CS 6050 Computational Geometry, Spring 2008
- Time and place: Mon Wed Fri 10:30am - 11:20am, Main 207
- Course website: http://www.cs.usu.edu/~mjiang/cs6050/spring2008/
- Professor: Dr. Minghui Jiang
- Contact: mjiang at cc.usu.edu, 435-797-0347
- Office hours: Mon Wed Fri 11:30am - 12:30pm, Main 402G
- Textbook: M. de Berg, M. van Kreveld, M. Overmars, and O. Schwarzkopf.
Computational Geometry: Algorithms and Applications, Second Edition.
Springer-Verlag. ISBN: 3-540-65620-0
- Course goals: The student will
Gain knowledge on a variety of computational and mathematical problems
in discrete geometry and their applications.
Be able to utilize fundamental geometric data structures and algorithmic
design techniques for the solution of new computational problems in discrete
Be able to implement basic geometric algorithms using standard programming
Be prepared for theoretical research in discrete and computational geometry.
This is an advanced graduate-level course on discrete and computational
Solid mathematical, algorithmic, and programming skills are required.
The students are expected to explore the vast literatures of the field
and work on current research problems under the guidance of the instructor.
- Homework (40%):
- Homework 1 (due at the beginning of class on Mon Jan 14):
Read chapter 1. Browse through the whole book, pick your favorite chapter (the topic that you wish to be covered).
- Homework 2 (due at the beginning of class on Fri Jan 18):
What is the probability that the convex hull of k random points on the boundary of a circle encloses the circle center?
- Homework 3 (due at the beginning of class on Wed Jan 30):
Show that f(r,s)=(r+s-4 choose r-2)+1 is the solution to the recurrence
f(r,s)=f(r-1,s)+f(r,s-1)-1 (Hint: induction).
- Homework 4 (due at the beginning of class on Mon Feb 4):
Prove: given a finite set of non-parallel lines on the plane not all through one point, there is a point intersected by exactly two lines.
- Homework 5 (due at the beginning of class on Fri Feb 8):
Derive the parameterized equation for an ellipse with specified origin and axes.
- Homework 6 (due at the beginning of class on Fri Feb 15):
Given a set of n points in the plane in general position,
design an O(n^2) time algorithm that computes for each point
the circular order of the other points.
- Homework 7 (due at the beginning of class on Mon Mar 31):
Build a rhombic dodecahedron and check whether Euler's formula
works for this polyhedron.
- Project (60%):
- Project 1 (due Fri Feb 1): Convex hull fest.
- Project 2 (due Mon Mar 3): Convex contour detection.
Dr. Qi's data:
- Project 3 (due Mon Mar 24): 2-Interval Pattern.
- Final Project (proposal due Mon Mar 31): Topic of your choice.
- Course evaluation: Mon Mar 31.
- Lectures (schedule subject to change):
- Jan 7 9 (11):
Convex hull: implementation, Graham scan, merge-hull, quick-hull.
- Jan 14 16 18:
Convex hull: incremental hull, lower bound, reduction from sorting.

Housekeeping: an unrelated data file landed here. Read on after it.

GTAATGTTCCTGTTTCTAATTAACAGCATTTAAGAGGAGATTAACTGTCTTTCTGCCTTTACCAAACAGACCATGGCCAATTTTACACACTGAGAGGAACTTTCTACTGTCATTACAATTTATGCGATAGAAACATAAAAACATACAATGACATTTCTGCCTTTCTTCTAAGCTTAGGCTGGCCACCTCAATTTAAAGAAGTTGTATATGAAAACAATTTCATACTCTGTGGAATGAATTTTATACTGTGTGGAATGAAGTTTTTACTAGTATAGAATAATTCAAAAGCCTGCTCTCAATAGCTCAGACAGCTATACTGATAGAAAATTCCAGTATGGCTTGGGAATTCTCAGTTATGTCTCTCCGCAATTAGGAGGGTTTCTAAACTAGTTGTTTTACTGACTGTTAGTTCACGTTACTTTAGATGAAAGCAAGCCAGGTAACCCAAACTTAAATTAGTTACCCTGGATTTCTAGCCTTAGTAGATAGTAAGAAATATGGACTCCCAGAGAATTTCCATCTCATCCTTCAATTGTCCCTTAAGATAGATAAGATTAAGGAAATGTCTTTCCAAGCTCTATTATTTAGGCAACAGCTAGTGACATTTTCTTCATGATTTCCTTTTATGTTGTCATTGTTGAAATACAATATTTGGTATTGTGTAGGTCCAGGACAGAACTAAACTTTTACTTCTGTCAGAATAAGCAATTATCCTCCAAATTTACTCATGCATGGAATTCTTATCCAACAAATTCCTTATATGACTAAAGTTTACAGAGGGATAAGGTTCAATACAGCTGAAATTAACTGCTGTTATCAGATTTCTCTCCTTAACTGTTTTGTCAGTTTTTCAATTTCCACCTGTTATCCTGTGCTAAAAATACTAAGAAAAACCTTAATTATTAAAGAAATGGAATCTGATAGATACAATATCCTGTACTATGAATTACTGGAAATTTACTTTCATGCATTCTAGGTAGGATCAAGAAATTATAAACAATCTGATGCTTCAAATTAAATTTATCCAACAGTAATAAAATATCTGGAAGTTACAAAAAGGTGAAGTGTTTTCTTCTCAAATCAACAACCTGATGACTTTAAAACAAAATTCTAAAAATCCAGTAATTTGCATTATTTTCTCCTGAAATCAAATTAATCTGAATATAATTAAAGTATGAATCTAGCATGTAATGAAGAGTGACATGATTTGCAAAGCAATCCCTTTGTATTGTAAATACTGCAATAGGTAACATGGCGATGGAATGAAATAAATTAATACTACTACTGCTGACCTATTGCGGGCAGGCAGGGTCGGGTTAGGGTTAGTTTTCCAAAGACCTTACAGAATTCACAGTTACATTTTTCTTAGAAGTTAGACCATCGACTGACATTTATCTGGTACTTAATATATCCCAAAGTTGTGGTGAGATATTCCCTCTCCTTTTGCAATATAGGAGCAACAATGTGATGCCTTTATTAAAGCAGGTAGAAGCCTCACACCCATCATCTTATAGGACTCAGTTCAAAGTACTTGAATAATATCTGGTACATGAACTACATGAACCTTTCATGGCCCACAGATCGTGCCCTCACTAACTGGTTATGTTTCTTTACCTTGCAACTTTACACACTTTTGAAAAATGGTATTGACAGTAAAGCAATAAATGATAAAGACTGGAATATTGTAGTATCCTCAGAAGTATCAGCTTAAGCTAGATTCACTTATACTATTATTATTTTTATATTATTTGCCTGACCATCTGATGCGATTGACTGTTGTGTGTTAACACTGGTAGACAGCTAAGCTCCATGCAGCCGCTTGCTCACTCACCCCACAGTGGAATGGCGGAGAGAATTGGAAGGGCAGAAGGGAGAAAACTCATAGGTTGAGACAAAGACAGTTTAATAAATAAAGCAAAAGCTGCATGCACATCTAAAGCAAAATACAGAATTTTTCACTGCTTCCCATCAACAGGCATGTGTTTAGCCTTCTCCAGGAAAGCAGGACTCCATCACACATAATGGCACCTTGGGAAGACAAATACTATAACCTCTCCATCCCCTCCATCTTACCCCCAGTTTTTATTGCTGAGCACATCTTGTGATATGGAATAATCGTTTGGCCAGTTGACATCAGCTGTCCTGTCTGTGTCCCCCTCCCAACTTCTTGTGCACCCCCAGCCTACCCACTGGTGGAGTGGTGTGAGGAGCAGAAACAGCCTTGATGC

Chan's algorithm: binary search, partitioning, doubling search.
- Jan (21) 23 25:
Erdos and Szekeres. Pigeonhole principle.
- Jan 28 30 Feb 1:
Convex hull of segments.
- Feb 4 6 8:
Duality. Halfplane intersection and linear programming.
- Feb 11 13 15:
2-interval pattern and RNA secondary structure.
- Feb (18) 20 22:
Approximation algorithms for weighted 2-interval pattern.
- Feb 25 27 29:
Local-improvement heuristics for weighted 2-interval pattern.
- Mar 3 5 7:
Covering a square by squares and by rectangles.
- Mar (10 12 14):
- Mar 17 19 21:
Smallest enclosing circle:
randomized incremental algorithm and backward analysis (section 4.7).
Triangulation: art gallery theorem (section 3.1)
and Euler's formula (section 9.1).
- Mar 24 26 28:
Delauney triangulation (sections 9.1, 9.2).
- Mar 31 Apr 2 4:
Delauney triangulation (sections 9.3, 9.4).
- Apr 7 9 11:
All things considered: Delauney triangulation, Voronoi diagram,
convex hull, and half-space intersection
(sections 7.1, 8.2, 8.5, 9.2, 11.1, 11.4, 11.5).
Range searching (chapter 5).
- Apr 14 16:
Range searching (chapter 5).
- Apr 18 21 23 25:
Final project demonstration.
- Registration policy:
The last day to add this class is January 28.
The last day to drop this class without notation on your transcript is
Attending this class beyond January 28 without being officially registered
will not be approved by the Dean's Office. Students must be officially
registered for this course. No assignments or tests of any kind will be
graded for students whose names do not appear on the class list.
- Code of conduct:
Every student should read and follow the department
code of conduct.
Students are encouraged to discuss and exchange ideas on homework and projects,
but each student must write up the solutions independently.
Students who are caught cheating immediately receive "Fail" grades.
- DRC statement:
Students with physical, sensory, emotional or medical impairments may be eligible for reasonable accommodations in accordance with the Americans with Disabilities Act and Section 504 of the Rehabilitation Act of 1973. All accommodations are coordinated through the Disability Resource Center (DRC) in Room 101 of the University Inn, 797-2444 voice, 797-0740 TTY, or toll free at 1-800-259-2966. Please contact the DRC as early in the semester as possible. Alternate format materials (Braille, large print or digital) are available with advance notice.